Case: Environment sensing, part 3

Posted on su 24 syyskuu 2017 in Articles

Planning what the weather station should or could do:

1. We made a list of all kind of sensors one can easily get to know our options. Some sensors just were way too expensive (like oxygen or CO2) and some were not super accurate (like methane which actually gives stronger signal from hydrogen gas...), so we would not get any good data as they would just give zero unless world was about to end (we tested carbon monoxide and when it would alarm, we would have been dead long ago). And some sensors just did not make too much sense in our device (like alcohol gas sensor or magnetic field). So, we ended up just with humidity, temperaure and air pressure. Of course we have the option to add more interesting sensors afterwards if we wanted, like light sensor for helping to grow plants efficiently.

Only thing that separates our device from any ready made weather station is that we could add multiple sensors into our network ang get things like heat maps and study changes in multiple locations.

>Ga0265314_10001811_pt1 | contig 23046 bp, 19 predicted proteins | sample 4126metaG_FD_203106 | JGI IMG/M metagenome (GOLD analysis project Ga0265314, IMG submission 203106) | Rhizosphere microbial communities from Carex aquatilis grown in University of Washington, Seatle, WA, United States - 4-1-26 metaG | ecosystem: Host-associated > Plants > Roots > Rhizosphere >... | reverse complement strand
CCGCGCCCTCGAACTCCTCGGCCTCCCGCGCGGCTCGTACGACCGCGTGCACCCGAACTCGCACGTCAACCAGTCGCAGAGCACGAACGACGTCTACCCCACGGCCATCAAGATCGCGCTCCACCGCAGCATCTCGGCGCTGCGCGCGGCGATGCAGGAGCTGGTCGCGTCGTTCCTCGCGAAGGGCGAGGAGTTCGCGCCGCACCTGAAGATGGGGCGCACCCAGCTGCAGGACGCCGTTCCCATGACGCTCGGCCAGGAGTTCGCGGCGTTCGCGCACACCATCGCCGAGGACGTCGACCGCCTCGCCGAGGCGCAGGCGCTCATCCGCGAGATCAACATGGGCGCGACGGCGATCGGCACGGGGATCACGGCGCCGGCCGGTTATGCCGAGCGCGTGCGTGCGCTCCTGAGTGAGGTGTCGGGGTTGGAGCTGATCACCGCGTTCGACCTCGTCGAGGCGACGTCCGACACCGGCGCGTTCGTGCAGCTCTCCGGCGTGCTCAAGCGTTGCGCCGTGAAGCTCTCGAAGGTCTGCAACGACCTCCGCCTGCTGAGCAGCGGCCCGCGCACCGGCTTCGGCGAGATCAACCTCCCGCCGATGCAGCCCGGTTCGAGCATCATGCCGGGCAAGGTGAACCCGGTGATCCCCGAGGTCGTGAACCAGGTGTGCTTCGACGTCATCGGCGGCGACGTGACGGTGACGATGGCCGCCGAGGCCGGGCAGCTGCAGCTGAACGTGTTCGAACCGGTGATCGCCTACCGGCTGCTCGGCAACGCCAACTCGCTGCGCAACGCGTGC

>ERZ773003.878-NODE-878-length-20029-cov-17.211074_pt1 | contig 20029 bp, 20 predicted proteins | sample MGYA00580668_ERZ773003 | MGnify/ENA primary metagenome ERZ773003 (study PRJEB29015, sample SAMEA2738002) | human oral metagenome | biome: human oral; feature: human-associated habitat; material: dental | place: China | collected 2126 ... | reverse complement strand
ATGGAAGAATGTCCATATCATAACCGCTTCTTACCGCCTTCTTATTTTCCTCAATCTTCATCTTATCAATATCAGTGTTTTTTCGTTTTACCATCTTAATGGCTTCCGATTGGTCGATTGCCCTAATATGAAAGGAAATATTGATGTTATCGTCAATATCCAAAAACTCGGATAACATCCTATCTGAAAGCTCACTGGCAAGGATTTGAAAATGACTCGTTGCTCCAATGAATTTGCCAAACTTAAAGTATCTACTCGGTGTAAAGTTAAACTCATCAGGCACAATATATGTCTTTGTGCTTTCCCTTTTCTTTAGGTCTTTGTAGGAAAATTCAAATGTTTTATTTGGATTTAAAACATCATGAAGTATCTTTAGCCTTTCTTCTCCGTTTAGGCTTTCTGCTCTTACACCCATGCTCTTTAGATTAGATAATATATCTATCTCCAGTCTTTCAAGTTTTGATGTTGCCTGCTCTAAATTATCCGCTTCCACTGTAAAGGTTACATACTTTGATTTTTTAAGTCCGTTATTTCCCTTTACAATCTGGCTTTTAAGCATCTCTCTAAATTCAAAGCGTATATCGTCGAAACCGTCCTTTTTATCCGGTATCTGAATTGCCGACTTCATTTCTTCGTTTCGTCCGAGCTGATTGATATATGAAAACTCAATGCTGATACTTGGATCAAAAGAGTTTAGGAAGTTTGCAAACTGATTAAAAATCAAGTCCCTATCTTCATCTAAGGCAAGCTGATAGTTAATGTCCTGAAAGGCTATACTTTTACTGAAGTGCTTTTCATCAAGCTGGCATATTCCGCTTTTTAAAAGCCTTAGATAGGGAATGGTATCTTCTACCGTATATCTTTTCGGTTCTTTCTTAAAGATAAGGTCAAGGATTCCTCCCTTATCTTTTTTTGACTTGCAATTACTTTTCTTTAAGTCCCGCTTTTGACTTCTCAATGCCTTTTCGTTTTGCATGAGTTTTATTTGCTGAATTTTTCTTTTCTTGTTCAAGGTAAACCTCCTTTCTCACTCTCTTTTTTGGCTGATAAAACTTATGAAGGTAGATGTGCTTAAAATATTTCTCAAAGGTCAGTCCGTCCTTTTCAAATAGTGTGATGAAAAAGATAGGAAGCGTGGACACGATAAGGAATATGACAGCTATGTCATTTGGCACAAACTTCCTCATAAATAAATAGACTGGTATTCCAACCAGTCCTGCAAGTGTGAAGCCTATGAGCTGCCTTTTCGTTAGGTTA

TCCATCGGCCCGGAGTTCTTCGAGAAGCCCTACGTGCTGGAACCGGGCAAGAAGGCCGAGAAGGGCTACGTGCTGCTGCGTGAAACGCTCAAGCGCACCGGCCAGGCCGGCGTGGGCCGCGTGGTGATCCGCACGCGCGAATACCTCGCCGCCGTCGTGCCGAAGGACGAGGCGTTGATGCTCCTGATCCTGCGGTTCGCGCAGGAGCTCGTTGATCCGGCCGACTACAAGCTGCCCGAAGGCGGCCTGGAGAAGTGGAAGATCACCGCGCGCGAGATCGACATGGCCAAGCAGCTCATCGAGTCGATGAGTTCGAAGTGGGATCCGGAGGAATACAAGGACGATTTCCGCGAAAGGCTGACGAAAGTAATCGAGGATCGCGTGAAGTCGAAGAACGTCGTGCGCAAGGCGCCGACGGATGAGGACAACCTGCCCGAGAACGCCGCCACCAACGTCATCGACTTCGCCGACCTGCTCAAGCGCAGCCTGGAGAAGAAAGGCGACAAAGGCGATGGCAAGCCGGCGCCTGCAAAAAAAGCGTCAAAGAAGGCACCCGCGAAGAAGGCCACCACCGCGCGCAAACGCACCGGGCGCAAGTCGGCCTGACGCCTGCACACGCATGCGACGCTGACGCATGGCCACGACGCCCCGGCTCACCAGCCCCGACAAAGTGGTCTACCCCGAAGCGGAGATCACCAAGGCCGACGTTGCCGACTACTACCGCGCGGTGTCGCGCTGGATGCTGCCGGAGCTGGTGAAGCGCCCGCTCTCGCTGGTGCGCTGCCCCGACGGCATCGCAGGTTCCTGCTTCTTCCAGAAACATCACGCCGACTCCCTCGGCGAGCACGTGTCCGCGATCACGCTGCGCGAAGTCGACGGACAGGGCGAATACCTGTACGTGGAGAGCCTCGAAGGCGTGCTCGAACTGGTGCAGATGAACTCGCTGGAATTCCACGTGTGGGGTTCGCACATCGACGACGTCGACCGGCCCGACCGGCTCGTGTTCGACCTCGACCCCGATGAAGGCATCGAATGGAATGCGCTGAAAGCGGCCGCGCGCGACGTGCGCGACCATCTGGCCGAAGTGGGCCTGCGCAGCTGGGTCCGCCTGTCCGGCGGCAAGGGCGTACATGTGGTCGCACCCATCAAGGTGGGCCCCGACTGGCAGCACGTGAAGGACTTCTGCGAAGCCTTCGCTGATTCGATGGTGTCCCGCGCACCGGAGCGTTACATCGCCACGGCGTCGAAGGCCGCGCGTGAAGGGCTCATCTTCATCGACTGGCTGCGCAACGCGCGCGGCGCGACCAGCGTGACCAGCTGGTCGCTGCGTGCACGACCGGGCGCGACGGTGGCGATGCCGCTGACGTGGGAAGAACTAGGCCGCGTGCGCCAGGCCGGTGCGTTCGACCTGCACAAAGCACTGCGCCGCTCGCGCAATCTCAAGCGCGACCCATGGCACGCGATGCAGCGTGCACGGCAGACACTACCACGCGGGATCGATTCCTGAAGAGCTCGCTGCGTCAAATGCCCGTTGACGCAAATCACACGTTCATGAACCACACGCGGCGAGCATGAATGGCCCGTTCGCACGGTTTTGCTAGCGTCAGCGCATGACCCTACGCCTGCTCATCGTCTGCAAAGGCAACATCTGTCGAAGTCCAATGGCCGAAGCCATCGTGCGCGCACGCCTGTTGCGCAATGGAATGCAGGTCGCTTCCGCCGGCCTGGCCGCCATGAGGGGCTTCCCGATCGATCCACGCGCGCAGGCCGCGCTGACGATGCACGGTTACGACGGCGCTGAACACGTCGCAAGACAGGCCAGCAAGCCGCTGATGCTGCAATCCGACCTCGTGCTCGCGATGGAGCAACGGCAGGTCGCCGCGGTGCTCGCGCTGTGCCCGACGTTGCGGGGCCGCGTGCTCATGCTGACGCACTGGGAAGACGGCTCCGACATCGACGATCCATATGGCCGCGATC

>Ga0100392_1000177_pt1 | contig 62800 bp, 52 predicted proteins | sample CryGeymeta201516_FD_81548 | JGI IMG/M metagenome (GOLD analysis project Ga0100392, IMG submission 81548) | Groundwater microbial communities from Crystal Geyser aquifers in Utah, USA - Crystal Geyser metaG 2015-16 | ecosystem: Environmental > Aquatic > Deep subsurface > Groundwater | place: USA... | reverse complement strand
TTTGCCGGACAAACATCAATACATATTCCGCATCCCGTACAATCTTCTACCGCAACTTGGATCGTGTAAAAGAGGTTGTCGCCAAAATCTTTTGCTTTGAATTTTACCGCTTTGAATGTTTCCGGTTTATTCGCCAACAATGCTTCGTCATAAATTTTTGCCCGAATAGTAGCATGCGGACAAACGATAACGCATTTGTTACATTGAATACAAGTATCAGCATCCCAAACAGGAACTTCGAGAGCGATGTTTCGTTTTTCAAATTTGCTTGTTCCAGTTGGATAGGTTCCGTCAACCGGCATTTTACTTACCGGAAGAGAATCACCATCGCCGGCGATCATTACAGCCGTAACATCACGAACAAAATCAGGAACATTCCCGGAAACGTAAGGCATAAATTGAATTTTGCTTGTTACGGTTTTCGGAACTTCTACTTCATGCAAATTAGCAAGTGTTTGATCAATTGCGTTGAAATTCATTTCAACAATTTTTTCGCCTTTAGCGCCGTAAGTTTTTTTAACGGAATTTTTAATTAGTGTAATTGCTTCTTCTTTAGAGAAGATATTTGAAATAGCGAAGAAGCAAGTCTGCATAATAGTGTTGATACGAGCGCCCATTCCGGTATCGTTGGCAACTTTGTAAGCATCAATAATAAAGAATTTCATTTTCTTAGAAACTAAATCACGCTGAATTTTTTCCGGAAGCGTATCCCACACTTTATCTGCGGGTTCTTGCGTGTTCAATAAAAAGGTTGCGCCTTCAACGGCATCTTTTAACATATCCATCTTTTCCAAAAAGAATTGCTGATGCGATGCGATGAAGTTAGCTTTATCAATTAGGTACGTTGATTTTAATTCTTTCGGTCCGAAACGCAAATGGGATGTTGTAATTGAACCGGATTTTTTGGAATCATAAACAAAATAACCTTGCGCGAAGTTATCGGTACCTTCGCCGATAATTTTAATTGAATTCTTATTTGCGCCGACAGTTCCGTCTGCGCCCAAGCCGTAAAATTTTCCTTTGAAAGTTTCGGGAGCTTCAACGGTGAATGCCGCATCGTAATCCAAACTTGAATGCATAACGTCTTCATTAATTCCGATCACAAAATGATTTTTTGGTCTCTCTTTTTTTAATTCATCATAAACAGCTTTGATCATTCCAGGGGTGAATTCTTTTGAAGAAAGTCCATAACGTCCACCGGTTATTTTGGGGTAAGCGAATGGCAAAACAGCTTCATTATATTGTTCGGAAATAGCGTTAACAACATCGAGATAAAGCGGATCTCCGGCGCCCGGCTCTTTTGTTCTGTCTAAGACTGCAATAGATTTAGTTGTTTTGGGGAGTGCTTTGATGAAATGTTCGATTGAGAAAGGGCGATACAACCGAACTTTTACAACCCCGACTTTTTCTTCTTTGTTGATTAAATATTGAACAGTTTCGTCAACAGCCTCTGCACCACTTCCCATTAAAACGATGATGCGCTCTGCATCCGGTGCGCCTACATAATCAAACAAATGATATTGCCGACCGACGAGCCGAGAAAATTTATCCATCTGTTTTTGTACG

sensor list

2. Physical layout What we needed for the device are sensors, something to read sensors and communicate their information forward ( ==main board ), way to transmit the data to internet so we can store and play wih the data. Practically we ended up with this sort of design:

physical layout

3. Physical wiring Parts need to be connected somehow. Changes in measured variables are not super fast or at least we would not need that big accuracy -> one measurement in minute should be sufficient for our purposes. This means that the bandwith does not need to be huge as not too many messages are going back and forth. Means processor does not have to beefy and main communication bus does not need to be super highly effective or complicated. Sensors are small and to make them usable and handy, the wiring to them should not be huge -> small cable is enough for them as the wire needs only to carry simple messages and not often. Meaning small wire is sufficient for these purposes.